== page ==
Magazine article American Cinematographer

Conjuring a Coven

Magazine article American Cinematographer

Conjuring a Coven

Article excerpt

The Witch transports us to 1630s New England, where Puritan settlers live in perilous conditions and abject fear of the supernatural - particularly witches, whom they believe to be everyday folk transformed by a deal with the Devil.

Following an ideological clash with the church, William (Ralph Ineson), Katherine (Kate Dickie) and their five children are cast out of their colony. The staunchly pious family travels to the edge of a dark forest, and the group is soon beset by misfortune. The parents' newborn son and then their eldest, Caleb (Harvey Scrimshaw), disappear - both while under the watch of eldest daughter Thomasin (Anya Taylor-Joy), whom the parents come to suspect of witchcraft. Tragedy and paranoia soon begin to tear the family apart.

Director of photography Jarin Blaschke collaborated with firsttime feature writer-director Robert Eggers in painstakingly re-creating the period. The 2015 Sundance Film Festival jury took note, honoring Eggers with its U.S. Dramatic Directing Award.

Blaschke had previously shot Eggers' short-film adaptation of Edgar Allan Poe's The Tell-Tale Heart-which, like The Witch, displays the director's fondness for American Gothic - as well as Brothers, which similarly explores the dread of the unknown in the woods.

Blaschke spent his early years in Northern California and the desert town of Bend, Ore., before studying film at New York's School of Visual Arts. He cut his teeth shooting Columbia University graduate films. His first feature was director Anthony Tarsitano's middle-age drama Calling It Quits, followed by Geoff Ryan's post-war Fray, Macdara Vallely's mother-daughter tale Babygirl, and Leah Meyerhoff's experimental coming-of-age story I Believe in Unicorns.

Like many of his peers, Blaschke cites the late Gordon Willis, ASC as a prime influence. "I connect with how he did things simply and well, in terms of distilled coverage and the purity of his lighting," Blaschke says from his Los Angeles home. As evidenced in The Witch's artfully spare aesthetic, he notes that he prefers "pure thinking, and doing things in a direct, effective way - not trying to adorn it with too much stuff."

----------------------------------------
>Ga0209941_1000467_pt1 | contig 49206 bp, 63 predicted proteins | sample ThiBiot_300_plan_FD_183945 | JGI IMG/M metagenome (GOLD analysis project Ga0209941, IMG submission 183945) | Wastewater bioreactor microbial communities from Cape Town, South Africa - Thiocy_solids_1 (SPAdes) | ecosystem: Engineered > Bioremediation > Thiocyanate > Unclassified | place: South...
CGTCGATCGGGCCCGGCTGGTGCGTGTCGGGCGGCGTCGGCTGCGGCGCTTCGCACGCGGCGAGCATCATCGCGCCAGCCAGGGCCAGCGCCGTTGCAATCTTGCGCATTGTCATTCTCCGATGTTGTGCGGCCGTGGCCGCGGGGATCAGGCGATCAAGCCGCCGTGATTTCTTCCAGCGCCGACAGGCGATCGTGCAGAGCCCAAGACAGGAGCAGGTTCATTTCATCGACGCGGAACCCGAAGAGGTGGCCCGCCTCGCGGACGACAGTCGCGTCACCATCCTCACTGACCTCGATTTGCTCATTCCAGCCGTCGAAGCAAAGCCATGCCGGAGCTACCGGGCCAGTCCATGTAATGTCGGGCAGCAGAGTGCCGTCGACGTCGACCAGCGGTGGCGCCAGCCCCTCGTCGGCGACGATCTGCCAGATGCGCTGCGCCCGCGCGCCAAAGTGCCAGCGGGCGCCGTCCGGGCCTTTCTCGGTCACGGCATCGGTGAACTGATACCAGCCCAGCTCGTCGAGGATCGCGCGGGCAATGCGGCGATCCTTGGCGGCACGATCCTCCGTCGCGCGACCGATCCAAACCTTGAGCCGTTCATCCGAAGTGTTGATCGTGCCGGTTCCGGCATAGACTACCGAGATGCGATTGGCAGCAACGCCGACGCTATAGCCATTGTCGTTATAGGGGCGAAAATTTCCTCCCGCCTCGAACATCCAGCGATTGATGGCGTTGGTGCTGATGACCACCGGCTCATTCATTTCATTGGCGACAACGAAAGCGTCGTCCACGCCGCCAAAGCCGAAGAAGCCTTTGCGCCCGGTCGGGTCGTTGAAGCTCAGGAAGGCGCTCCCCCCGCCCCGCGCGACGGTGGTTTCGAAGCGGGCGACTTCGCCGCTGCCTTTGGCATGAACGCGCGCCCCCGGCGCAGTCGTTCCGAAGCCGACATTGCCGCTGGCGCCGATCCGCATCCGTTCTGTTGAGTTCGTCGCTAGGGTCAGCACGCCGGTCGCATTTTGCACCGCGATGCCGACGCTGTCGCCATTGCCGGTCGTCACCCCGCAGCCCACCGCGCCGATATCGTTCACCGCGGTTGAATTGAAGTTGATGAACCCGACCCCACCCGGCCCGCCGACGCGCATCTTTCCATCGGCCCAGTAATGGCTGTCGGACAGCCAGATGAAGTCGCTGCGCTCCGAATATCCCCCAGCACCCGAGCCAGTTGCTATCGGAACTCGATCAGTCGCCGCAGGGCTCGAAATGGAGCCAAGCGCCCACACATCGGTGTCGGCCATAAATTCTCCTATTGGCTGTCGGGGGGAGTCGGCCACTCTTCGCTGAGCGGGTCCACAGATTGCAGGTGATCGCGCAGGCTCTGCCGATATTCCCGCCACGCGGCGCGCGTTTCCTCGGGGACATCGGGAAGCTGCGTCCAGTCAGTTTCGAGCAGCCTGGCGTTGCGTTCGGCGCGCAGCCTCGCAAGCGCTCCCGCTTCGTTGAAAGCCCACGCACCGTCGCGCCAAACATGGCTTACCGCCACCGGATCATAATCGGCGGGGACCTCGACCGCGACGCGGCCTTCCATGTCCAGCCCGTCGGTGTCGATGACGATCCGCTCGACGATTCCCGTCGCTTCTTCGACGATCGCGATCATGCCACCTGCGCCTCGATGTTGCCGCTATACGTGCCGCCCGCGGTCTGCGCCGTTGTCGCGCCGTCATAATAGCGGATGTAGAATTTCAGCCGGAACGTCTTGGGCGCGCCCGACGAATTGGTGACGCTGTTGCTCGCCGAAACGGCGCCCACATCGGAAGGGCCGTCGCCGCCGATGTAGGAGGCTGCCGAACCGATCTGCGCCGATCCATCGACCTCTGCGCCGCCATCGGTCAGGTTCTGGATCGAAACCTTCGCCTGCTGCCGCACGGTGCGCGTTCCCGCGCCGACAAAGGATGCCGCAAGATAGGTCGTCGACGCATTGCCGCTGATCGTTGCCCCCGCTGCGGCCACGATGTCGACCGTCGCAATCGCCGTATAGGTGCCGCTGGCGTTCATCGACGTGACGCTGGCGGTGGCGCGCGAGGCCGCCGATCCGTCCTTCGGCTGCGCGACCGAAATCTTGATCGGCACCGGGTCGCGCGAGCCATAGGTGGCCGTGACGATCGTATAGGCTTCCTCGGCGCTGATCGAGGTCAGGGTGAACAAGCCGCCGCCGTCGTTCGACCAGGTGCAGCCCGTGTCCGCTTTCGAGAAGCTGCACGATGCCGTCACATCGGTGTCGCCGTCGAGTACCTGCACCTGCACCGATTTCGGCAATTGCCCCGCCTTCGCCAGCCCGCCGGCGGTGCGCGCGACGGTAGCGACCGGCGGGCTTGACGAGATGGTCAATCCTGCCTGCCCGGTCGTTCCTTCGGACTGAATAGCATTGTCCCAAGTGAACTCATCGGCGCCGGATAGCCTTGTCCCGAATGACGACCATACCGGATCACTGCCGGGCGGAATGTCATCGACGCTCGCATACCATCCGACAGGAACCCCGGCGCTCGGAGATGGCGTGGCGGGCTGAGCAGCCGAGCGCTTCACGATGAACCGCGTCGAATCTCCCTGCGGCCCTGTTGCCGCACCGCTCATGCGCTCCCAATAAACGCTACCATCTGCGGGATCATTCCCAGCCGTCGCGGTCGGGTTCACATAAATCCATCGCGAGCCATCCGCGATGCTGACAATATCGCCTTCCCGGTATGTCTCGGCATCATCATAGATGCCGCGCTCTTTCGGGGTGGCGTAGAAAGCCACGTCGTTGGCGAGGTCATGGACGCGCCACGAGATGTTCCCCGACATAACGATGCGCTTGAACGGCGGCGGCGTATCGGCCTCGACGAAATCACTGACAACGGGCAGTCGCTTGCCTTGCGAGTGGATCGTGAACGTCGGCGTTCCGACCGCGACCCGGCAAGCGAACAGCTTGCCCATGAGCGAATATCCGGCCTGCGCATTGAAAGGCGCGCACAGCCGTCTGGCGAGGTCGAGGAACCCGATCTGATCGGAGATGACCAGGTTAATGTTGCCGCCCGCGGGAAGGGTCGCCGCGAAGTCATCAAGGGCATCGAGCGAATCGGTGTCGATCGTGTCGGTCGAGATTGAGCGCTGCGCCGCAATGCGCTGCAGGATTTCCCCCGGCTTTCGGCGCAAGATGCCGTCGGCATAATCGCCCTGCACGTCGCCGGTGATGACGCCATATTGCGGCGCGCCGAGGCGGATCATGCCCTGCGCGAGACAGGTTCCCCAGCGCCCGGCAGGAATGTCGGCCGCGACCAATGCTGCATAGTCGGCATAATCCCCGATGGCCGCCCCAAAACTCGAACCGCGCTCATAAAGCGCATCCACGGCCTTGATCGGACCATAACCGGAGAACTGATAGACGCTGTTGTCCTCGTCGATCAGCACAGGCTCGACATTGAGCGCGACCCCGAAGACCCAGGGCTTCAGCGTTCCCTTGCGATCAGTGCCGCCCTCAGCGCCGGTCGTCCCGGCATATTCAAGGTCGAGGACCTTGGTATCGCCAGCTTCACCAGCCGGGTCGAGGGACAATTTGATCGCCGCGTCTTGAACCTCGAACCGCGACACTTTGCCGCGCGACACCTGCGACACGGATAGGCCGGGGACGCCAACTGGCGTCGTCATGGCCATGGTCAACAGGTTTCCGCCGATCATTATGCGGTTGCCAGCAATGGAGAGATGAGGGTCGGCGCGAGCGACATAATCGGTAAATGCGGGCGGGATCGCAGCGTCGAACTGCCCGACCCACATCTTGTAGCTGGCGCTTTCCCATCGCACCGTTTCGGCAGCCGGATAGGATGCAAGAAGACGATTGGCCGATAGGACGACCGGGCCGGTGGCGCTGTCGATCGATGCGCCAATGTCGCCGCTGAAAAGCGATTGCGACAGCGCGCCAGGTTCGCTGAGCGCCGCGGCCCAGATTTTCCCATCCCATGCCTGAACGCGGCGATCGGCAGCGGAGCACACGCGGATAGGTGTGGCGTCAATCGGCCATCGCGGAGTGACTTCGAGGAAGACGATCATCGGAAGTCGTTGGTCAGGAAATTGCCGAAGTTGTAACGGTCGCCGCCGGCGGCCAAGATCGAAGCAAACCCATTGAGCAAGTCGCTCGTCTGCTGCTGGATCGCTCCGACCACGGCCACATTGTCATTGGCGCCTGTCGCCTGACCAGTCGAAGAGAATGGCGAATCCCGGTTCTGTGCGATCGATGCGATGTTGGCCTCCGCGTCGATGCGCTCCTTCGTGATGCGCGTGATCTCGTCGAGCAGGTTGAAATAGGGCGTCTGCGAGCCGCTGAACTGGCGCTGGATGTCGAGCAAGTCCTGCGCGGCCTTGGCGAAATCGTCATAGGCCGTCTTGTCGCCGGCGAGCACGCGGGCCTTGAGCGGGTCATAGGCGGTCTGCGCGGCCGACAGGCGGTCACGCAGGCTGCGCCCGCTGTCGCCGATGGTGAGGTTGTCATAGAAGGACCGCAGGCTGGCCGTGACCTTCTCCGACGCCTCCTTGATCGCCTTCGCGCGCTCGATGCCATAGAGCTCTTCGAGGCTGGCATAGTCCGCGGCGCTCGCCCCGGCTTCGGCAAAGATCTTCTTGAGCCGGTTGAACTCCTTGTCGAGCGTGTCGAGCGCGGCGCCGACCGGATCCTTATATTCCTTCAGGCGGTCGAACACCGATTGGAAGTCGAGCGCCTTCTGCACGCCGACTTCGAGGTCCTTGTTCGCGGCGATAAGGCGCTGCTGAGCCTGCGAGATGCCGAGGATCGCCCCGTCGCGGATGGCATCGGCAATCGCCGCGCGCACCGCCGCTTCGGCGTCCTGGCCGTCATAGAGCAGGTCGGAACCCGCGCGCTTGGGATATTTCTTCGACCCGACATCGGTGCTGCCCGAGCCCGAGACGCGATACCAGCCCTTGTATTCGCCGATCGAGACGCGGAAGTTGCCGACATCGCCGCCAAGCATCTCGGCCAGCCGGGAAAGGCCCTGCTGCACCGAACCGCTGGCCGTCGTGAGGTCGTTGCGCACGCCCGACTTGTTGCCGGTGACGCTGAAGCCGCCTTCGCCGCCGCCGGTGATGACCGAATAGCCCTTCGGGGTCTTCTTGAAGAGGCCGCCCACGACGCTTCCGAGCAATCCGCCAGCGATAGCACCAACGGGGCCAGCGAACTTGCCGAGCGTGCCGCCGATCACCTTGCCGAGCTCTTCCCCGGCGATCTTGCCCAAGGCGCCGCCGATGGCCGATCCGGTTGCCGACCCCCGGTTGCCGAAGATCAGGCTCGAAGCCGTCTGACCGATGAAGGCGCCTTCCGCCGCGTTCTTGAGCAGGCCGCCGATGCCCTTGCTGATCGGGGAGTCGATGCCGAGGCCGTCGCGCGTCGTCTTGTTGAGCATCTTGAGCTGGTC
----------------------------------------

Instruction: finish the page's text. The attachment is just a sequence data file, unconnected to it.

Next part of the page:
Blaschke met New Hampshire native Eggers when the director was searching for a local cinematographer in his adopted New York. Eggers was impressed with Blaschke's reel, and the pair bonded over discussions about animators the Brothers Quay and Golden Age illustrators such as Harry Clarke and Arthur Rackham.

"Those fairytale illustrators come through in the imagery in The Witch," says Eggers in a separate interview. "They're in our blood." The director also acknowledges the influence of Stanley Kubrick's The Shining, shot by John Alcott, BSC. Indeed, camerawork in The Witch is occasionally Kubrickian, with static frames and the subtle, unsettling use of zoom lenses.

The Witch also shares Kubrick's preferred 1.66:1 aspect ratio, but Eggers says that's mere coincidence. "We wanted to be really intimate in the family's house, but also have the trees be extra tall," he explains. "Also, the taller frame gave us more resolution and a little more of the characteristics of the old lenses we were using."

The filmmakers' research brought them to Plimoth Plantation, a Massachusetts living-history museum that exhibits a 17thcentury Plymouth Colony settlement. It was there that they studied family inventories and Plimoth's re-created structures, which provided the basis for the family farmhouse that production designer Craig Lathrop would ultimately build with period-accurate hand-riven oak clapboards and reedthatched roofs.

Though their initial preference was to shoot in New England, the production opted for Canada to take advantage of financing opportunities, including the Northern Ontario Heritage Fund. Dense forests with white pine and hemlock trees were essential, and after months of scouting, a suitable location was found outside the abandoned lumber town of Kiosk, 250 miles north of Toronto. …

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